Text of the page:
A team of researchers headed by Professor Zhengfu Guo from the Institute of Geology and Geophysics (IGG) of the Chinese Academy of Sciences has discovered that the metamorphic and volcanic CO2 emission levels on Tibetan Plateau connect well with the Earth’s atmospheric CO2 curve.
This indicates that the India-Asia collision was mainly responsible for the variations in atmospheric CO2 levels in the last 65 million years. The study results were published in the Nature Communications journal on June 23rd, 2021.
The global climate cooling that took place in the Cenozoic era, around 65 million years ago to the present, is considered to be associated with the decline in atmospheric CO2 concentrations, but the factors responsible for the decrease are still under debate.
Considering the India-Asia Collision, the scientists have analyzed the volcanic and tectonic contributions to atmospheric CO2 from deep terrestrial sources.
The scientists put forth a three-stage evolution model of Cenozoic magmatism in Tibet, considering the systematic geochemical information and analysis of the magmatic rocks found in the region.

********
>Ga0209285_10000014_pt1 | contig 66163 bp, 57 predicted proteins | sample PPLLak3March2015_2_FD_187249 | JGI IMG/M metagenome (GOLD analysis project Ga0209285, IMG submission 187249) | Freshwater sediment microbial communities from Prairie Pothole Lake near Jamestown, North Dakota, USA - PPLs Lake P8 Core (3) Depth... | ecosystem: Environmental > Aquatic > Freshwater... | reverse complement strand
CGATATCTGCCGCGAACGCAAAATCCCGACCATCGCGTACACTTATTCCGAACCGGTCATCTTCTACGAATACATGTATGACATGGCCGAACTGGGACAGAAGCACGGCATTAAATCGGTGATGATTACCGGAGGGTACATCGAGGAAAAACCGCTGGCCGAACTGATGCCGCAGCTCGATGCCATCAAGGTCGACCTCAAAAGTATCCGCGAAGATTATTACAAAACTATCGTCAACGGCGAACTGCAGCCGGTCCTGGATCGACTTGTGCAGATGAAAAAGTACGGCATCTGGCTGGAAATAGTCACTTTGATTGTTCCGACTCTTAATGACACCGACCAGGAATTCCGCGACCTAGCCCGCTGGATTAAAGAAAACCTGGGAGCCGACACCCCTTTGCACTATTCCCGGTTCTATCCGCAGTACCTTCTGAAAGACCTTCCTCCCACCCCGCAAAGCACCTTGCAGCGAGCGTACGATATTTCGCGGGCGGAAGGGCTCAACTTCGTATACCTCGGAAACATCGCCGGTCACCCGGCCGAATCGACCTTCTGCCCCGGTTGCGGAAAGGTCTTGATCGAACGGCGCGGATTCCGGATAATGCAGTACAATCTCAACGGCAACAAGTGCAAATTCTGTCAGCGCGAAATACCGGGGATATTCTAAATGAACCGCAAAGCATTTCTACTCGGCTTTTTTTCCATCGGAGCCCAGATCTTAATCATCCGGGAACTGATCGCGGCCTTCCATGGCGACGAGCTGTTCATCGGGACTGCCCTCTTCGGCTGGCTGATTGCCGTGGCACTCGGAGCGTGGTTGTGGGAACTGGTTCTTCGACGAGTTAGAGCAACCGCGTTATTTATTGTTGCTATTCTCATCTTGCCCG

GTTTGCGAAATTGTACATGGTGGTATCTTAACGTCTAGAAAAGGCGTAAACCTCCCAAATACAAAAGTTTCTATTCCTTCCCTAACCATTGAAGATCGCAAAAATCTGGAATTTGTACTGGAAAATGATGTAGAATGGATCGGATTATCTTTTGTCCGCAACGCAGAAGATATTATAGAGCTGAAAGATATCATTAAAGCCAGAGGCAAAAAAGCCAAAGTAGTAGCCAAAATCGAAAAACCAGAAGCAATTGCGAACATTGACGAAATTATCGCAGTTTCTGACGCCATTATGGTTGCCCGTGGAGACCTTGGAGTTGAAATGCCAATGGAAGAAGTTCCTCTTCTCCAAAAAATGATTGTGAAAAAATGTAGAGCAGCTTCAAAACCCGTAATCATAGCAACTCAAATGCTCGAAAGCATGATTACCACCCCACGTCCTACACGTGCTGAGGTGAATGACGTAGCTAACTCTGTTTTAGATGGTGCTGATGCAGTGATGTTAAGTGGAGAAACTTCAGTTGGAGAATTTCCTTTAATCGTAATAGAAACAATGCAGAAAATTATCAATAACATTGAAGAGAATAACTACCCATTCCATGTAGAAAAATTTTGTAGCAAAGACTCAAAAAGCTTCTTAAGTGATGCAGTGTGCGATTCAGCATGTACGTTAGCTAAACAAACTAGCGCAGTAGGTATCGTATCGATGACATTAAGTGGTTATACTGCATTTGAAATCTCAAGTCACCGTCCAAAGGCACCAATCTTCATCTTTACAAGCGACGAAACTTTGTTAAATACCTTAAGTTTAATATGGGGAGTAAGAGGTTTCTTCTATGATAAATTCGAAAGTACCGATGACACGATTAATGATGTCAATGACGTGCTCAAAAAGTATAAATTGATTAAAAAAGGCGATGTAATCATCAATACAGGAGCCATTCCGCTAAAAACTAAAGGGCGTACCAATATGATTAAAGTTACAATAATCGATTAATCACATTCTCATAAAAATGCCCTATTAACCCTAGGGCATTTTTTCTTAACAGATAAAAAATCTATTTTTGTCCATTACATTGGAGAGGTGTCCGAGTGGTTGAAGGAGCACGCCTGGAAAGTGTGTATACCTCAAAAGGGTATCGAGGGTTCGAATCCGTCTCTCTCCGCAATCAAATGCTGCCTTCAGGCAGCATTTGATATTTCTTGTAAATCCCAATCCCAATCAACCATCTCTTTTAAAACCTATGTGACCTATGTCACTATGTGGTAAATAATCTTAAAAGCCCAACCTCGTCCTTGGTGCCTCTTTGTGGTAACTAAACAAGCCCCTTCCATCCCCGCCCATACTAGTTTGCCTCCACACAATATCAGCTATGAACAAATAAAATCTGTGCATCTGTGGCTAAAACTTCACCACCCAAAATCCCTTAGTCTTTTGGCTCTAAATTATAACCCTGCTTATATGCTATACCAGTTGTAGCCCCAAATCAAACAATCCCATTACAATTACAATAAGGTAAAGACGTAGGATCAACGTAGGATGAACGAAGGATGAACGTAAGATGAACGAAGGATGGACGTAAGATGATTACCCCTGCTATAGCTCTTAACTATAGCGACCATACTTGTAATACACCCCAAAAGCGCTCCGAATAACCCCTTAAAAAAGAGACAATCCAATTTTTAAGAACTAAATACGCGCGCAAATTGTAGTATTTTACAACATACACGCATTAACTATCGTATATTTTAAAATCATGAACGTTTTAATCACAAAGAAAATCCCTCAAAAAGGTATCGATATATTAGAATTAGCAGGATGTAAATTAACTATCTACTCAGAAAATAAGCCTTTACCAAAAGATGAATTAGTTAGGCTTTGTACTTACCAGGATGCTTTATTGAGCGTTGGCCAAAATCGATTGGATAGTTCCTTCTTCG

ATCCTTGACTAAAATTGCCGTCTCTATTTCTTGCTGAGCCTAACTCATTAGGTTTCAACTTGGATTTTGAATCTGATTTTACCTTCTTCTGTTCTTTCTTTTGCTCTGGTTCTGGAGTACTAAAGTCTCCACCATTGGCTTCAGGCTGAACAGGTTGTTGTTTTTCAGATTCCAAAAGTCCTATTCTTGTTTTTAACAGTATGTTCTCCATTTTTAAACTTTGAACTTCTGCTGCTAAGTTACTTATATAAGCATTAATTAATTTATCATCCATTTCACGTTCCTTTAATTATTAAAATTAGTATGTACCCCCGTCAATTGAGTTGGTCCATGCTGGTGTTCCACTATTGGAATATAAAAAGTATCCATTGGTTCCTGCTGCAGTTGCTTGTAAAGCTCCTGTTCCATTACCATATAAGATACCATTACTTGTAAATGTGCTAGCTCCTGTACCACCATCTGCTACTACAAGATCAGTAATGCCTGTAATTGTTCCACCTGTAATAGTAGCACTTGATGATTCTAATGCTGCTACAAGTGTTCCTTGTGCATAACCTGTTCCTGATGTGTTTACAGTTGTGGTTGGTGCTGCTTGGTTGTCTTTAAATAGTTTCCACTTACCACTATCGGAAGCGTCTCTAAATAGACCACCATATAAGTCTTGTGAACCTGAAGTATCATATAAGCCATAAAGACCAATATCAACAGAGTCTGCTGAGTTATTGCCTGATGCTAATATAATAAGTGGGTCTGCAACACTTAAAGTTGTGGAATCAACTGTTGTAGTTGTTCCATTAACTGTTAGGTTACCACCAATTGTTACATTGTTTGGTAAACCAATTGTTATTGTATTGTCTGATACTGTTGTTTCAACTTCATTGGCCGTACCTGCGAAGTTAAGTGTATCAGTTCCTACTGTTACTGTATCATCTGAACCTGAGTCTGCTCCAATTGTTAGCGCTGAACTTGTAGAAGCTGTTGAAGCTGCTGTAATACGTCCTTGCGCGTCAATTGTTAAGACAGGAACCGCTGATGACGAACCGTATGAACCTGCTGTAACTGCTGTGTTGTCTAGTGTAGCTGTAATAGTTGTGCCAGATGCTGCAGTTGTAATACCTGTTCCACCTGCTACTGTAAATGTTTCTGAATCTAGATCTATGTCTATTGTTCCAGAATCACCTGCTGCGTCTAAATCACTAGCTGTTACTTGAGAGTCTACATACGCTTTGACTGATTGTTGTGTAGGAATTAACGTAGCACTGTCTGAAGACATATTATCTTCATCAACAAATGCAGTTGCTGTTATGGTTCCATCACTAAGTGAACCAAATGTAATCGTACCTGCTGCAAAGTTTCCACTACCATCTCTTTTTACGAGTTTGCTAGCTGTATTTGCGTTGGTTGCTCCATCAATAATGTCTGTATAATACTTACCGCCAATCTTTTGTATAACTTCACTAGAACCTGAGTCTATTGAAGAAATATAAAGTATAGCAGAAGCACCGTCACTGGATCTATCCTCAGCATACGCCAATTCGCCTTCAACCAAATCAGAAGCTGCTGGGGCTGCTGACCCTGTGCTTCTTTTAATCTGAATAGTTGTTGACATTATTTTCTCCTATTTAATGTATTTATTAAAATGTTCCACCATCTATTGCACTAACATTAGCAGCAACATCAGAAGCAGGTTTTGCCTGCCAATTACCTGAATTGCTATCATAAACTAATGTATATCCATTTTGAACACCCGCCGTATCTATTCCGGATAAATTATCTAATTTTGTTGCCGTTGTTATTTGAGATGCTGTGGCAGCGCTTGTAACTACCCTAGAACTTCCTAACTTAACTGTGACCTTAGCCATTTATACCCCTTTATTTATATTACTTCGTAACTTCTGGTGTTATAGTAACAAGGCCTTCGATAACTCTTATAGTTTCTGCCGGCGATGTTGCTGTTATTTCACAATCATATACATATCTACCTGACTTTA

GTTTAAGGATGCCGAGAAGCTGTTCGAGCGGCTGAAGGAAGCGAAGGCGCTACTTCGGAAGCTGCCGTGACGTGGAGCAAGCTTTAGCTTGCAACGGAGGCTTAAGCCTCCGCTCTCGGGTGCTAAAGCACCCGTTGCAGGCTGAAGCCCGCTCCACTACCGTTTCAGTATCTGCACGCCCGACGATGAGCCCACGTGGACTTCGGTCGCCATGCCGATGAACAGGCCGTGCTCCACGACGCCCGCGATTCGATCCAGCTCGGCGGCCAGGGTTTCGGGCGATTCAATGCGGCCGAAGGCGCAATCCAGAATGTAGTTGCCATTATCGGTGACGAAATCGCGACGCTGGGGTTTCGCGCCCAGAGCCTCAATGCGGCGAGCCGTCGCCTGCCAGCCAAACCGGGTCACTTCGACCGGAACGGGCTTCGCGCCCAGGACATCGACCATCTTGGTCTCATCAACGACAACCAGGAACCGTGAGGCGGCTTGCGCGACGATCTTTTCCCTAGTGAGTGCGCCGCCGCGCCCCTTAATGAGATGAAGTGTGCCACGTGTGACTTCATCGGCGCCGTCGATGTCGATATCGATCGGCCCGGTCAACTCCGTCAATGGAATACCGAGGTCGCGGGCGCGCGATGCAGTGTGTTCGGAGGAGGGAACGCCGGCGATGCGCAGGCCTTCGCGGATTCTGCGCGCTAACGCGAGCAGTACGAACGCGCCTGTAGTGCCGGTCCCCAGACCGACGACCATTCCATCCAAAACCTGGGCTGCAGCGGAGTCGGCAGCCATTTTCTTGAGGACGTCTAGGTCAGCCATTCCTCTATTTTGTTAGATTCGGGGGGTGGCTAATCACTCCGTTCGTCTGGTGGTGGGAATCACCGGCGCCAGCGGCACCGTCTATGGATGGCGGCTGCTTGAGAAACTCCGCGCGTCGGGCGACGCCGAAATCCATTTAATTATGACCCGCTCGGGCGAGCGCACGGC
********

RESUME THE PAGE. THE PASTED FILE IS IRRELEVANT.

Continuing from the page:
The Stage 1 magmas (65 Ma–55 Ma) are Andean-type igneous rocks found in southern Tibet. The Stage 2 magmas (55 Ma–25 Ma) are formed by large-scale lava flows and pyroclastic deposits. The Stage 3 magmas belong to 25 Ma to present and consist of small volumes of lava flows, distributed in the northern and southern regions of Tibet.
We developed a continental collision-derived CO2 flux model (CCFM) to estimate the CO2 emission flux from magmatism and metamorphism across the whole Cenozoic. Calculated results yielded a broad range of CO2 degassing fluxes from ~0.0001 to 10 Pg (1 Pg = 109 Tons) in Cenozoic.
Zhengfu Guo, Professor, Institute of Geology and Geophysics, Chinese Academy of Sciences
The robust correlation between magmatic activity, modeled CO2 outstanding rate, source region composition and atmospheric CO2 concentration is completely consistent with a normal correlation between India-Asia collision and global CO2 variations, as well as the connected paleo-climate changes in the Cenozoic era.
This illuminates the contribution of carbon from subduction-induced carbonate metasomatism in the continental collision zones. The study was carried out in association with researchers from the University of Leeds and the Ludwig Maximilian University of Munich.
The study was financially supported by the Strategic Priority Research Program (B) and the Key Research Project of Frontier Sciences of Chinese Academy of Sciences, the National Natural Science Foundation of China, the Second Tibetan Plateau Scientific Expedition and Research Program, and the National Key Research and Development Program of China.
Guo, Z., et al. (2021) India-Asia collision as a driver of atmospheric CO2 in the Cenozoic. Nature Communications. doi.org/10.1038/s41467-021-23772-y.